• Surveys – to learn more about your audience, you can conduct short email or social media surveys. It’s an excellent opportunity to receive direct answers to your questions and collect valuable data for behavioral analytics.
  • Email – study how people on your email list interact with your emails. How often they reply or click internal links.

Once you have all of this information ready, you can use it to evaluate common customer actions and use them as triggers for creating personalized messages, which become a part of a comprehensive email marketing campaign. The best part of behavioral email marketing is that users themselves “choose” when to get the email.

Studies demonstrate that over 70% of consumers demand personalization from brands. Failing to provide personalization could cause customer churn. Behavioral emails streamline personalization. Since customer activities trigger emails, they are less likely to end up in the spam or trash folder.

While you are gathering information about the target audience, you need to check your email list. Having invalid addresses or uninterested consumers on the list can affect your sender’s reputation and increase the bounce rate.

To ensure email list hygiene, you can take advantage of email validation tools. They check your list and identify addresses that may not provide value during a behavioral marketing campaign.

2.     Figure Out What Actions Can Be Triggers

Once you finish studying the information about your recipients, you can have a list of actions that can serve as successful triggers. Triggered emails don’t take the recipient by surprise. In fact, they provide valuable information and encourage the user to take new action.

Here are a few examples of actions that may trigger an email.

  • Product views –  a customer looks at a certain product but doesn’t buy it. It can trigger an email that either reminds them about this product or offers a list of similar items that may interest them more.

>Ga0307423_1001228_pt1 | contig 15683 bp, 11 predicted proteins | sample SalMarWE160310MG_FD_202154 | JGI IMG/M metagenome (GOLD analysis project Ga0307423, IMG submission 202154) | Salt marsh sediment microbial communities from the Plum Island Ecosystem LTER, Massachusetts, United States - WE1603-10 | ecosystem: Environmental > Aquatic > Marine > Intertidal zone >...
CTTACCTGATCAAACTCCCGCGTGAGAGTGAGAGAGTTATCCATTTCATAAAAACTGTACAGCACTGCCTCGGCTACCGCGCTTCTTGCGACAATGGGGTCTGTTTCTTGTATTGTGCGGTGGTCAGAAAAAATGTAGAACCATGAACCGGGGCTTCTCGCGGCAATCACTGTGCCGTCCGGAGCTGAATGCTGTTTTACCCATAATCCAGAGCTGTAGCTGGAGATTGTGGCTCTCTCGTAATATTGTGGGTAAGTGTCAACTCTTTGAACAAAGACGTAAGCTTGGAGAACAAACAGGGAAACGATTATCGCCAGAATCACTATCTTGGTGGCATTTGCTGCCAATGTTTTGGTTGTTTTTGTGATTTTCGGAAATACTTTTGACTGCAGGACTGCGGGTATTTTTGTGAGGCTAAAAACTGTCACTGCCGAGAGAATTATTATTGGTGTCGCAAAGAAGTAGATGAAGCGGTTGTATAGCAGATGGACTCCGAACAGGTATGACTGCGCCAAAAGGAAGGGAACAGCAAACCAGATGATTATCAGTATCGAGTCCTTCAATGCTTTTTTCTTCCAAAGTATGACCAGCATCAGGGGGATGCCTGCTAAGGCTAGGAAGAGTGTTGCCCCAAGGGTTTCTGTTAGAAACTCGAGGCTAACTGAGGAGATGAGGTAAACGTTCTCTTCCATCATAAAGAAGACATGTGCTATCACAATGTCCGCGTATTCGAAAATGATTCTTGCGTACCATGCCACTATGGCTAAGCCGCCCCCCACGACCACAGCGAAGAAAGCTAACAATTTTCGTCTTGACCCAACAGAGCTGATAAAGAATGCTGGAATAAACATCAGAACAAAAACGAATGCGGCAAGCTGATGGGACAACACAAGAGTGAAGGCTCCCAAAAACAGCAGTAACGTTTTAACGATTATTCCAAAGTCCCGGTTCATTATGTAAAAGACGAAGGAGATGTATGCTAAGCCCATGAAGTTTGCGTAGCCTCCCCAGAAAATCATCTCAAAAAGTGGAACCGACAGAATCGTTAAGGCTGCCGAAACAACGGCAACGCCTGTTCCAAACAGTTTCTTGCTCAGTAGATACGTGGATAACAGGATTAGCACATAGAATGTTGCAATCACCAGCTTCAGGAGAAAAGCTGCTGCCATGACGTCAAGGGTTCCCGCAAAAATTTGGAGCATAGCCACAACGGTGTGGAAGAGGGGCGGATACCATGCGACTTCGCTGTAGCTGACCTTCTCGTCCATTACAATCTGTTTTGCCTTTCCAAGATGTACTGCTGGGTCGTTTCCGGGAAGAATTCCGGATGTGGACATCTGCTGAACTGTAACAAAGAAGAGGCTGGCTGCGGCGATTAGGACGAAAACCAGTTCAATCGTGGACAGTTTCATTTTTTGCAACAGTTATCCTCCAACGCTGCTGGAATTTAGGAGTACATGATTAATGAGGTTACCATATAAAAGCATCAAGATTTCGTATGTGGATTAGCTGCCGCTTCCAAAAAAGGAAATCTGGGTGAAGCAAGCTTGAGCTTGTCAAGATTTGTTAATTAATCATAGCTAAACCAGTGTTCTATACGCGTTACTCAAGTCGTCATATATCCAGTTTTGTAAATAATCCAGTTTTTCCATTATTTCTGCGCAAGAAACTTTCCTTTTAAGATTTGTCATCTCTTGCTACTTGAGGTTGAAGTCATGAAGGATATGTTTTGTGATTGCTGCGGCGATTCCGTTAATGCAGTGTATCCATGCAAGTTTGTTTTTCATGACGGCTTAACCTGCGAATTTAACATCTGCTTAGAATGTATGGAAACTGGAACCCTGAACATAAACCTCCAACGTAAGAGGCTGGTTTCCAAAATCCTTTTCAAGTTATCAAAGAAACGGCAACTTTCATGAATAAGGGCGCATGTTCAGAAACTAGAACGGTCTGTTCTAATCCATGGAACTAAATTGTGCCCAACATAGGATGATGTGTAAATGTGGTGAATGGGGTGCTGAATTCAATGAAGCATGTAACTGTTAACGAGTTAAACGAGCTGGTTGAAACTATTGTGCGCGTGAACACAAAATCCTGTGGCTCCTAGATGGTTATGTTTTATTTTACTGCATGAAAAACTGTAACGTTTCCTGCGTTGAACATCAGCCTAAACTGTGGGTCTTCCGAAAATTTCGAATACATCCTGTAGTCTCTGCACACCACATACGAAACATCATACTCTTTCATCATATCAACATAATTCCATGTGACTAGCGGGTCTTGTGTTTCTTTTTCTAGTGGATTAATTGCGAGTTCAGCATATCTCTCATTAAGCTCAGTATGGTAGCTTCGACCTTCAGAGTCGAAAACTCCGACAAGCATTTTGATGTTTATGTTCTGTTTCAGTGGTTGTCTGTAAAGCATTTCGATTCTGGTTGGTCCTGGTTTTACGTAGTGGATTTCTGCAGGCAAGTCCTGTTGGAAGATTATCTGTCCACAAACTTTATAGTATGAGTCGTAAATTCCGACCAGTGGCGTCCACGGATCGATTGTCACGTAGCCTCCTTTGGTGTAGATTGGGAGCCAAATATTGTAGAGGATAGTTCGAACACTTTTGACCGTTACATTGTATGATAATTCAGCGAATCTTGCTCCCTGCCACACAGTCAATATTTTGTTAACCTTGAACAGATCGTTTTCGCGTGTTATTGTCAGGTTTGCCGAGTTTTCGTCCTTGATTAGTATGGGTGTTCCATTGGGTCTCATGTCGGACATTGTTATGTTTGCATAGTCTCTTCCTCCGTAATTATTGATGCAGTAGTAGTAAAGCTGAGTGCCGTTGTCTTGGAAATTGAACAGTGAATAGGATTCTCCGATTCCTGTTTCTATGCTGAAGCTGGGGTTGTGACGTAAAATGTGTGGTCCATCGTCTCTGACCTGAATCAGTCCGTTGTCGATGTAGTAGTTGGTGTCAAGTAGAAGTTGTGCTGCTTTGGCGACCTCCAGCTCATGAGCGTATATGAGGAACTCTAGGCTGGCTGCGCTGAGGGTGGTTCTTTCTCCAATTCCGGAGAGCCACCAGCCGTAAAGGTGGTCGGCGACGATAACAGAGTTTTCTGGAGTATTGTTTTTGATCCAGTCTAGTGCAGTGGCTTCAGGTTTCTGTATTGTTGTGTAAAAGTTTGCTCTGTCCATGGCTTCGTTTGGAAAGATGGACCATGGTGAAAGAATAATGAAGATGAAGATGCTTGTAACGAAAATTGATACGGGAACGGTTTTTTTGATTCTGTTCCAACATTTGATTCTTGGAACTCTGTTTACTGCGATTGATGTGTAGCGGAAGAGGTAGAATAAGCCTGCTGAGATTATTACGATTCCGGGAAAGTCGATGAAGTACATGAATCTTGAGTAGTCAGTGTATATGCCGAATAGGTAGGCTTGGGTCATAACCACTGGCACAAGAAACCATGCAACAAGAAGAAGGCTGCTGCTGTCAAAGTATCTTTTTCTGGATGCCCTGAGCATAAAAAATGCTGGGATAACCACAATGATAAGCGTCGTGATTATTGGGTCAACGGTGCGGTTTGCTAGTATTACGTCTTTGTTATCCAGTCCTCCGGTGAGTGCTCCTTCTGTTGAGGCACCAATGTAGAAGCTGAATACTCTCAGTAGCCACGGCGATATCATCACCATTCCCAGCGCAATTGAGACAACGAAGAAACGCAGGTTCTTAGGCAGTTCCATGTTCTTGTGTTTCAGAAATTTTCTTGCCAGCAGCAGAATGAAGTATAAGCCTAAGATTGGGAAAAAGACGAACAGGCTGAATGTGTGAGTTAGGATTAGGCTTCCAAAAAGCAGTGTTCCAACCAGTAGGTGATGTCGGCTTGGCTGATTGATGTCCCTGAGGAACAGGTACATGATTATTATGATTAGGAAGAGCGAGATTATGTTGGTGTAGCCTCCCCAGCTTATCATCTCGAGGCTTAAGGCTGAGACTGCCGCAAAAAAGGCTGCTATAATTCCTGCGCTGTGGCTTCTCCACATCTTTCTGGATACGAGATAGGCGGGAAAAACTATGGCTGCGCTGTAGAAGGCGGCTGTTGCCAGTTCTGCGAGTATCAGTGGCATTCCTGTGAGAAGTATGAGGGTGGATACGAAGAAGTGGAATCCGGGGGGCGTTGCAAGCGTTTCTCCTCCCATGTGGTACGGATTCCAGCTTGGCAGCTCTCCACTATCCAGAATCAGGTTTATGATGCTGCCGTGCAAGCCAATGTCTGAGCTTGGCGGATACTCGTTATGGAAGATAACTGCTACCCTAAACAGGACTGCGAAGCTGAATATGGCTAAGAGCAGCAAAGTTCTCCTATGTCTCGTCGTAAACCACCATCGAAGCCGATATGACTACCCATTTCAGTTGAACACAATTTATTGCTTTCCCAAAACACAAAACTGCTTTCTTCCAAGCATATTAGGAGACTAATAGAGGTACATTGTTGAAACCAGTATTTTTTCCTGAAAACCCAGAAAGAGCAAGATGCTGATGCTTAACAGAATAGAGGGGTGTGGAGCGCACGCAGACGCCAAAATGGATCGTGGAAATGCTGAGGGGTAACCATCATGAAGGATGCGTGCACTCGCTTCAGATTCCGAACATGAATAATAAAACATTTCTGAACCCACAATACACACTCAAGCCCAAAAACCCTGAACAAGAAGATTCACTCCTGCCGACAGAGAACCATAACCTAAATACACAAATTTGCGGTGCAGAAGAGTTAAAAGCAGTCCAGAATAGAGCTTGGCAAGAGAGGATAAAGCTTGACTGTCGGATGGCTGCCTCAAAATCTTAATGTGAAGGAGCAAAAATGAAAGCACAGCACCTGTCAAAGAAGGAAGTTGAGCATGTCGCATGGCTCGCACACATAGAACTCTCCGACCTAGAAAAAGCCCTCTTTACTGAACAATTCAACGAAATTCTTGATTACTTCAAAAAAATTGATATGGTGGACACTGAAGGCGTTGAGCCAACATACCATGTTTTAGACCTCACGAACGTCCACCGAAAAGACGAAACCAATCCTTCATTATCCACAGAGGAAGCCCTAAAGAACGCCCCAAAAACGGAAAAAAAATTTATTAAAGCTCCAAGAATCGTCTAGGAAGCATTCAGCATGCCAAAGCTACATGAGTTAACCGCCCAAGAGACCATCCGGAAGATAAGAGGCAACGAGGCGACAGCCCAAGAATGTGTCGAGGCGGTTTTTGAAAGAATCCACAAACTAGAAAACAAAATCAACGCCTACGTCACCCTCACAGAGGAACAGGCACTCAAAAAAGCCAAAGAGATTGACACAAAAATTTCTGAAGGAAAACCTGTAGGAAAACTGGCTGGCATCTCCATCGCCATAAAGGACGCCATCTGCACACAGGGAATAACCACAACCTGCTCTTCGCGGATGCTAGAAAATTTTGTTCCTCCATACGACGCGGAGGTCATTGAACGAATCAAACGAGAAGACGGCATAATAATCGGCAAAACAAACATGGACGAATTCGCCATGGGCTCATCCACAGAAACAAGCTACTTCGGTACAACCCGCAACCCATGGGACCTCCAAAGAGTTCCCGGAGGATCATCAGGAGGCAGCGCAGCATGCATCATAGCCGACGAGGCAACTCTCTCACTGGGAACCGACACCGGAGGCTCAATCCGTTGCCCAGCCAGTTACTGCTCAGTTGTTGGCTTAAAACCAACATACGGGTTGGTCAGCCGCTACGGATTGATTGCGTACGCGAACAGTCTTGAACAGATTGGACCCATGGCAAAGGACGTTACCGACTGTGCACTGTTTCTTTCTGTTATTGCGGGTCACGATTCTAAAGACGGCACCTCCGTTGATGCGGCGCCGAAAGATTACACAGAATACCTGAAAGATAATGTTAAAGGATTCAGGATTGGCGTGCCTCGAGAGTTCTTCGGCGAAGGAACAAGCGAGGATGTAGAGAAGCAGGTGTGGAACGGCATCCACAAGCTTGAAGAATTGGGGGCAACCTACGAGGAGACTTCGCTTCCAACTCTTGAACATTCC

• Product purchases – a customer purchases a product, you send a follow-up email to find out how they like it.
  • Content views – a visitor views informational content on your website, you follow up with an email that contains relevant and valuable content.
  • Comments on social media -a user comments on your products, services, or posts on social media. You send a follow-up email with relevant information.
  • Reviews – a customer leaves a review on your website or social media. You follow up with a thank you email.

The lack of action can always be a trigger. If an existing customer or client hasn’t interacted with your brand for a certain period of time (you choose how long), you could send a re-engagement message. While these messages aren’t triggered by an action, they could come as a surprise. However, they are still a big part of behavioral targeting.

It’s up to you to identify the most important customer behavior triggers for behavioral emails. However, you have to keep in mind that overwhelming a user with messages can have the opposite effect. In fact, 69% of users unsubscribe from brands that send too many emails.

The majority of email marketers agree that sending two or three emails a month is more than sufficient. However, each industry and brand are different. You can figure out the perfect number according to your customer research. However, going over two messages (even if they are highly personalized emails) a week is ill-advised.